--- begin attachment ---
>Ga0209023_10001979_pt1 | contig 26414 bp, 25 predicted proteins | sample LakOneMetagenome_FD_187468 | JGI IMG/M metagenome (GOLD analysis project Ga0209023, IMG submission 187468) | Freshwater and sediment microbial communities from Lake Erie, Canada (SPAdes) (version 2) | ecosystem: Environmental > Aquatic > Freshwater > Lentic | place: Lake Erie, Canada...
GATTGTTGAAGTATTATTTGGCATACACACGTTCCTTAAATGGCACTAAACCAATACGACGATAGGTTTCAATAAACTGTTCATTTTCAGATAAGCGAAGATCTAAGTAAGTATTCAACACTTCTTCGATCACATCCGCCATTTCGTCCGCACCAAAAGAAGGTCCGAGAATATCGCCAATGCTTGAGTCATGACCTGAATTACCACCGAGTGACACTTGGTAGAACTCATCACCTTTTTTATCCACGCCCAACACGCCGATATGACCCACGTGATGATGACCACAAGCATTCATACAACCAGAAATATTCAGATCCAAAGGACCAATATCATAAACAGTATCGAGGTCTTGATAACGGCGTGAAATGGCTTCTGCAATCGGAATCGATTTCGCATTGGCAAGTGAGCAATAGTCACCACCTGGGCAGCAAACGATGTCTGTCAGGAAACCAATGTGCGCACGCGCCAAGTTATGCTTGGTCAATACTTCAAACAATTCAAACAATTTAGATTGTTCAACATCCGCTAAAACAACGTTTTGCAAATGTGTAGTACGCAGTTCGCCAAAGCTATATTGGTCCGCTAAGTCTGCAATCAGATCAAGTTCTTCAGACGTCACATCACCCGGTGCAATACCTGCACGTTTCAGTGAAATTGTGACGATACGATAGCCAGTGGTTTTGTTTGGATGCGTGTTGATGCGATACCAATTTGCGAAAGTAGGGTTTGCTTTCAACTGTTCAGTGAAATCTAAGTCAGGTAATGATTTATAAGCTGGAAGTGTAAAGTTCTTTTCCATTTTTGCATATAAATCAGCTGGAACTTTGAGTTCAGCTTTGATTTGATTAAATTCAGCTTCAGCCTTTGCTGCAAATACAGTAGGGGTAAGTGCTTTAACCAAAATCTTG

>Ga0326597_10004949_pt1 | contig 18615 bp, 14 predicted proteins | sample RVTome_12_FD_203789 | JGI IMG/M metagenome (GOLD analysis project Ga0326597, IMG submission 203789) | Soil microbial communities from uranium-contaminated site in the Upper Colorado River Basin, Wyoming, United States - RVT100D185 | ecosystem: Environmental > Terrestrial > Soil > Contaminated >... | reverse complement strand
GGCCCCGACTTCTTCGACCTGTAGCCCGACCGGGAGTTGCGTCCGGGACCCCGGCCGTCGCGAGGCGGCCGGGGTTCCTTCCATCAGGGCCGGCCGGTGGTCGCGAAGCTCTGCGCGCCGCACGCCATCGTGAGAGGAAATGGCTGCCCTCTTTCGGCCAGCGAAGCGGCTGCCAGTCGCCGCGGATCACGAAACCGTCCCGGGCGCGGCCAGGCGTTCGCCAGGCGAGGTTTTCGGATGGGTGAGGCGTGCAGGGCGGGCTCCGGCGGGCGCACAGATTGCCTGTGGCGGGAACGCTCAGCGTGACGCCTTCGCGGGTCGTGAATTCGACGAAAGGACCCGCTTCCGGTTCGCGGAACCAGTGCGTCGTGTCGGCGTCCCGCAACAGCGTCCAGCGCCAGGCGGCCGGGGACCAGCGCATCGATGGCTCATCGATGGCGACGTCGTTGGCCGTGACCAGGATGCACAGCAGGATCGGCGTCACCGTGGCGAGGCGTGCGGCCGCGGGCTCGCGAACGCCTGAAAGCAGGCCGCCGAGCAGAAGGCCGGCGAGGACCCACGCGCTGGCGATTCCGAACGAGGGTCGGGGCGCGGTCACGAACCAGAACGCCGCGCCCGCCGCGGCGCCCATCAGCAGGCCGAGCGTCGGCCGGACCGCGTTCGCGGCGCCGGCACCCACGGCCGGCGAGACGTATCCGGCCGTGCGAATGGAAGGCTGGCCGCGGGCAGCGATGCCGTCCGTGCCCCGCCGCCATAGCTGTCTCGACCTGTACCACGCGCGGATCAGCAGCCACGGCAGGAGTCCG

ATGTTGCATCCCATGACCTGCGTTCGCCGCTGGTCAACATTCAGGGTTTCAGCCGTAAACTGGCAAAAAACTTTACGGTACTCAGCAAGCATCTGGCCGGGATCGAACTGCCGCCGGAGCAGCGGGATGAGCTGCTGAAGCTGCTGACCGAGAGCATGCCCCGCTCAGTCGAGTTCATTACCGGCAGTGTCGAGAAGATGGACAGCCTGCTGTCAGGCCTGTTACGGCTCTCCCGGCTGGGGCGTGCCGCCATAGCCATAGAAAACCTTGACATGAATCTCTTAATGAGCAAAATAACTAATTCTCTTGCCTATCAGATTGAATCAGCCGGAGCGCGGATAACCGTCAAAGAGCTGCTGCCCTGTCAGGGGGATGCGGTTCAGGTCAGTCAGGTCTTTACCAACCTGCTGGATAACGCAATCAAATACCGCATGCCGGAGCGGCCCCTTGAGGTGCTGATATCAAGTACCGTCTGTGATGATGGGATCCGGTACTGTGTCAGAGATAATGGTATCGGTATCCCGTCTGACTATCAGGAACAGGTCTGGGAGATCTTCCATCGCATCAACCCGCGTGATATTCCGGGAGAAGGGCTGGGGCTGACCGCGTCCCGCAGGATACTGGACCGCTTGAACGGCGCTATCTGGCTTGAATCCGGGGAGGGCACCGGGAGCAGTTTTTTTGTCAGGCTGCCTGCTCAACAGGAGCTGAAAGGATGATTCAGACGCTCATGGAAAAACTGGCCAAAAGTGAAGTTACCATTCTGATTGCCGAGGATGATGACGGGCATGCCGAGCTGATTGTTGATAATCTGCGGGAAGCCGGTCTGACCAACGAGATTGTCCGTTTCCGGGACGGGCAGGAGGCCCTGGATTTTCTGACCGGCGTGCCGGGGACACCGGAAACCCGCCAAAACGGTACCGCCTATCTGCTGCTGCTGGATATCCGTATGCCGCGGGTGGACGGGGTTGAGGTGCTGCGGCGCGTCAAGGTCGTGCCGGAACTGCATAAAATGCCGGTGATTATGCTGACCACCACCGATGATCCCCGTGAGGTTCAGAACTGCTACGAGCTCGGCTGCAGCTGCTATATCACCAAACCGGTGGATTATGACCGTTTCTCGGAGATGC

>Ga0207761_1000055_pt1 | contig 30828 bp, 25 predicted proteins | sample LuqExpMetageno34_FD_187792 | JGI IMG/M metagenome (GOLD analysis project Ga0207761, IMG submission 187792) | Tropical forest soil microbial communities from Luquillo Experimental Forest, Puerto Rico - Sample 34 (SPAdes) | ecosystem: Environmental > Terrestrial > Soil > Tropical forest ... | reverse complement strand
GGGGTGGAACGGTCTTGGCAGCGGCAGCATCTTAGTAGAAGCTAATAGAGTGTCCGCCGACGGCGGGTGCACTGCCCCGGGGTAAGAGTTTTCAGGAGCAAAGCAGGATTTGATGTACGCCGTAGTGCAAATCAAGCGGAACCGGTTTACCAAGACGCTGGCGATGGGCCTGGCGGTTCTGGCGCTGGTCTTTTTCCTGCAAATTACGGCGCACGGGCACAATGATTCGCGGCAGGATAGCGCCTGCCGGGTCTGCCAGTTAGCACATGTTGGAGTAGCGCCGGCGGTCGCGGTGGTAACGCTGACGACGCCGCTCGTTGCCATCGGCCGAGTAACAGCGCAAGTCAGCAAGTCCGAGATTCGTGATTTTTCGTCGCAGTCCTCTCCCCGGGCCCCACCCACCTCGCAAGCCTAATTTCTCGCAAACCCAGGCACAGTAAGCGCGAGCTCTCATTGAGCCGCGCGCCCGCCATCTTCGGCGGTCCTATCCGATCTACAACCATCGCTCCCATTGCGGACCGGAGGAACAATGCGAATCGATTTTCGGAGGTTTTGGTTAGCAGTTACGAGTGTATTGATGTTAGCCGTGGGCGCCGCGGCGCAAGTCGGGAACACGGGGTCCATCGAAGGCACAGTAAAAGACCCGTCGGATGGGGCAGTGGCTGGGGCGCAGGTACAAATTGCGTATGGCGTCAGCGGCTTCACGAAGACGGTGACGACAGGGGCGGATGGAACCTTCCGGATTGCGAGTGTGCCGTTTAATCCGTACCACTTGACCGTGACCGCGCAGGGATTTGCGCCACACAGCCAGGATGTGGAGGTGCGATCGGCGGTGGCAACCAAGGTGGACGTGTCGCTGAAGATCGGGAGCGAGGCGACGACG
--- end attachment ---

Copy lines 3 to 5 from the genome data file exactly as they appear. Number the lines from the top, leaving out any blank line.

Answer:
>Ga0326597_10004949_pt1 | contig 18615 bp, 14 predicted proteins | sample RVTome_12_FD_203789 | JGI IMG/M metagenome (GOLD analysis project Ga0326597, IMG submission 203789) | Soil microbial communities from uranium-contaminated site in the Upper Colorado River Basin, Wyoming, United States - RVT100D185 | ecosystem: Environmental > Terrestrial > Soil > Contaminated >... | reverse complement strand
GGCCCCGACTTCTTCGACCTGTAGCCCGACCGGGAGTTGCGTCCGGGACCCCGGCCGTCGCGAGGCGGCCGGGGTTCCTTCCATCAGGGCCGGCCGGTGGTCGCGAAGCTCTGCGCGCCGCACGCCATCGTGAGAGGAAATGGCTGCCCTCTTTCGGCCAGCGAAGCGGCTGCCAGTCGCCGCGGATCACGAAACCGTCCCGGGCGCGGCCAGGCGTTCGCCAGGCGAGGTTTTCGGATGGGTGAGGCGTGCAGGGCGGGCTCCGGCGGGCGCACAGATTGCCTGTGGCGGGAACGCTCAGCGTGACGCCTTCGCGGGTCGTGAATTCGACGAAAGGACCCGCTTCCGGTTCGCGGAACCAGTGCGTCGTGTCGGCGTCCCGCAACAGCGTCCAGCGCCAGGCGGCCGGGGACCAGCGCATCGATGGCTCATCGATGGCGACGTCGTTGGCCGTGACCAGGATGCACAGCAGGATCGGCGTCACCGTGGCGAGGCGTGCGGCCGCGGGCTCGCGAACGCCTGAAAGCAGGCCGCCGAGCAGAAGGCCGGCGAGGACCCACGCGCTGGCGATTCCGAACGAGGGTCGGGGCGCGGTCACGAACCAGAACGCCGCGCCCGCCGCGGCGCCCATCAGCAGGCCGAGCGTCGGCCGGACCGCGTTCGCGGCGCCGGCACCCACGGCCGGCGAGACGTATCCGGCCGTGCGAATGGAAGGCTGGCCGCGGGCAGCGATGCCGTCCGTGCCCCGCCGCCATAGCTGTCTCGACCTGTACCACGCGCGGATCAGCAGCCACGGCAGGAGTCCG

ATGTTGCATCCCATGACCTGCGTTCGCCGCTGGTCAACATTCAGGGTTTCAGCCGTAAACTGGCAAAAAACTTTACGGTACTCAGCAAGCATCTGGCCGGGATCGAACTGCCGCCGGAGCAGCGGGATGAGCTGCTGAAGCTGCTGACCGAGAGCATGCCCCGCTCAGTCGAGTTCATTACCGGCAGTGTCGAGAAGATGGACAGCCTGCTGTCAGGCCTGTTACGGCTCTCCCGGCTGGGGCGTGCCGCCATAGCCATAGAAAACCTTGACATGAATCTCTTAATGAGCAAAATAACTAATTCTCTTGCCTATCAGATTGAATCAGCCGGAGCGCGGATAACCGTCAAAGAGCTGCTGCCCTGTCAGGGGGATGCGGTTCAGGTCAGTCAGGTCTTTACCAACCTGCTGGATAACGCAATCAAATACCGCATGCCGGAGCGGCCCCTTGAGGTGCTGATATCAAGTACCGTCTGTGATGATGGGATCCGGTACTGTGTCAGAGATAATGGTATCGGTATCCCGTCTGACTATCAGGAACAGGTCTGGGAGATCTTCCATCGCATCAACCCGCGTGATATTCCGGGAGAAGGGCTGGGGCTGACCGCGTCCCGCAGGATACTGGACCGCTTGAACGGCGCTATCTGGCTTGAATCCGGGGAGGGCACCGGGAGCAGTTTTTTTGTCAGGCTGCCTGCTCAACAGGAGCTGAAAGGATGATTCAGACGCTCATGGAAAAACTGGCCAAAAGTGAAGTTACCATTCTGATTGCCGAGGATGATGACGGGCATGCCGAGCTGATTGTTGATAATCTGCGGGAAGCCGGTCTGACCAACGAGATTGTCCGTTTCCGGGACGGGCAGGAGGCCCTGGATTTTCTGACCGGCGTGCCGGGGACACCGGAAACCCGCCAAAACGGTACCGCCTATCTGCTGCTGCTGGATATCCGTATGCCGCGGGTGGACGGGGTTGAGGTGCTGCGGCGCGTCAAGGTCGTGCCGGAACTGCATAAAATGCCGGTGATTATGCTGACCACCACCGATGATCCCCGTGAGGTTCAGAACTGCTACGAGCTCGGCTGCAGCTGCTATATCACCAAACCGGTGGATTATGACCGTTTCTCGGAGATGC